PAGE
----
In the Washington, DC area where I live I often pass people begging on the street corners. They have signs that say "unemployed" or "veteran" and then the sign usually has "God bless you." The social service agencies in this area tell us we should not give to the people on the street. Agencies would rather get them into the social service system so that they can help them more long term. Knowing that doesn't make it any easier to pass by the "street people" especially when it is obvious that they have some physical disability.
In Acts 3:1 - 4:13 we have the story of what happened when Peter and John decided not to pass by a crippled beggar. What did they do? "Peter looked straight at him, as did John. Then Peter said, 'Look at us!' So the man gave them his attention, expecting to get something from them." No doubt Peter and John had passed by this man many times on their way into the temple to pray. But this time they stopped to actually look at him and for him to actually look them in the eye. Then Peter proclaimed the word of healing to the man by saying, "Silver or gold I do not have, but what I have I give you. In the name of Jesus Christ of Nazareth, walk." Peter gave him something much more precious than the money he was hoping to receive. Peter gave him a new life. And then Peter touched him. "Taking him by the right hand, he helped him up, and instantly the man's feet and ankles became strong. He jumped to his feet and began to walk. Then he went with them into the temple courts, walking and jumping, and praising God."
For reflection: Who do I pass by and not notice? Can I look them in the eye? How can I share God's love with them? Can I touch them? People are waiting for us to notice them, to touch their lives with healing.
Let us pray. Lord of Abundance, Lord of Healing, you have given me so much, help me to share your good news, your healing, your touch.
On fire with the Holy Spirit, on the day of Pentecost, Peter begins to preach to the multitude of Jews who have gathered in Jerusalem to celebrate the Feast of Weeks. Finally all doubt seems to be gone from the disciples about the meaning of Jesus' life, death and resurrection, and what they are now supposed to do about it. Peter, the fisherman, the guy who constantly puts his foot in his mouth, begins to preach (Acts 2:1-41).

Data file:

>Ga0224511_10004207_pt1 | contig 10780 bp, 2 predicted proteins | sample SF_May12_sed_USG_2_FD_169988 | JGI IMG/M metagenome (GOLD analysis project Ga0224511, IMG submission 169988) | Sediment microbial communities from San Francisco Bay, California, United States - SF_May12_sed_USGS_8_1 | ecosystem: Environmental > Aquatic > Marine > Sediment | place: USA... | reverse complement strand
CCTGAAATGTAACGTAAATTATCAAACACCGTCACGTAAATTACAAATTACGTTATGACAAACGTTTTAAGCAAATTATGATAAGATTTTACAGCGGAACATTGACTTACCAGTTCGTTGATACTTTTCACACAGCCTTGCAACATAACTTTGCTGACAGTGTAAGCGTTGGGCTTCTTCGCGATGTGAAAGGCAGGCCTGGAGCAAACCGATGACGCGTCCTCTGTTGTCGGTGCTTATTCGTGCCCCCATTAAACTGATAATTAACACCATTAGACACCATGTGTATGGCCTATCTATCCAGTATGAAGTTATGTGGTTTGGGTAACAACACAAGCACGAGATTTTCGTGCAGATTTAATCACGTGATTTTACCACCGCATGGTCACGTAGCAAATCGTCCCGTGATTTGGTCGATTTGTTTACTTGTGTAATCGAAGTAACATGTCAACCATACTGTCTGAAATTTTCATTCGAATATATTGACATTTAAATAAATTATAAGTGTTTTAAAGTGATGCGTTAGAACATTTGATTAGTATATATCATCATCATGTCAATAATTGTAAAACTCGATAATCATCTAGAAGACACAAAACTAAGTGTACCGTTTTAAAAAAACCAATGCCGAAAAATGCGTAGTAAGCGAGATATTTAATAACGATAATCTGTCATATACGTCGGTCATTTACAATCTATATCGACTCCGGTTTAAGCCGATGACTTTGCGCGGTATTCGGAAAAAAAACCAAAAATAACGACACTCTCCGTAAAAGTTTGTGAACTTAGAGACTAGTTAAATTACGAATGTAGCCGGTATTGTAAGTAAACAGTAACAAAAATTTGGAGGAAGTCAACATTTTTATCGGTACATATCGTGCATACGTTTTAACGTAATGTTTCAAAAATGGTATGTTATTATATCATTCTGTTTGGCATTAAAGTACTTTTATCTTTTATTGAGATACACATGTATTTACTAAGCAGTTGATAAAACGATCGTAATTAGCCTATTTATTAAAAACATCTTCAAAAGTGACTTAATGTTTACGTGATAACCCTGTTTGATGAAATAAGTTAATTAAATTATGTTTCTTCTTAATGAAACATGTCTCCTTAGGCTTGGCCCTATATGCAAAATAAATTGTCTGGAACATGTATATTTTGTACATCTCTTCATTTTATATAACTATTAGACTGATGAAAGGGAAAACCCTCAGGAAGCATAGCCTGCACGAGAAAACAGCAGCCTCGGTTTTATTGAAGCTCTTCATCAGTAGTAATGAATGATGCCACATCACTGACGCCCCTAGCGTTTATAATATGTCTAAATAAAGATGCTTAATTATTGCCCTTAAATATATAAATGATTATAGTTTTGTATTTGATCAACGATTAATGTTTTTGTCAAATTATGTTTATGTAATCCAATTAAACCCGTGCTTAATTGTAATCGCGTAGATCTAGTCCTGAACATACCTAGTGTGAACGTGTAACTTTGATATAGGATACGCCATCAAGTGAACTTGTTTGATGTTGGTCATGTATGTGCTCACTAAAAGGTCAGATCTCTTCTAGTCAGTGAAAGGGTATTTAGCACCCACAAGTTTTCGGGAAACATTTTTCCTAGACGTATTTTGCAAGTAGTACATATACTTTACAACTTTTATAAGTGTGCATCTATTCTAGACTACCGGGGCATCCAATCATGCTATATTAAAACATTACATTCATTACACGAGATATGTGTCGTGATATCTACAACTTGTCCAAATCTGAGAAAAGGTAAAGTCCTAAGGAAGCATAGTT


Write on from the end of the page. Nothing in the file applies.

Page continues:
These "God-fearing Jews" (verse 5) who were gathered in Jerusalem were from many nations (Egypt, Libya and Italy among others). The disciples baptized about 3000 of them that day (verse 41). When they returned home, no doubt they told their family and friends what had happened in Jerusalem. And so the news that the long-promised Jewish Messiah had finally come spread quickly. What joy there must have been. Was there dancing in the streets? Were celebrations held? Feasting and drinking and toasting?
For reflection: Many Christians experience great joy when they first come to know Jesus, but after a while it fades. Do I still have my first joy? If not, what is keeping me from it?
Let us pray. "Let Israel rejoice in their Maker; let the people of Zion be glad in their King. Let them praise his name with dancing and make music to him with tambourine and harp. For the Lord takes delight in his people; he crowns the humble with salvation. Let the saints rejoice in this honor and sing for joy on their beds." (Psalm 149:2-5)
I started this website and blog on May 1, 2012. I am a Catholic who has been in ministry for many years. I first developed what I would call a close relationship with Jesus in the early 1970s. Ever since then I have been praying with people for healing and other needs. It is because I have seen so many of these prayers answered that I am so bold as to offer to pray for you individually through this website and phone line.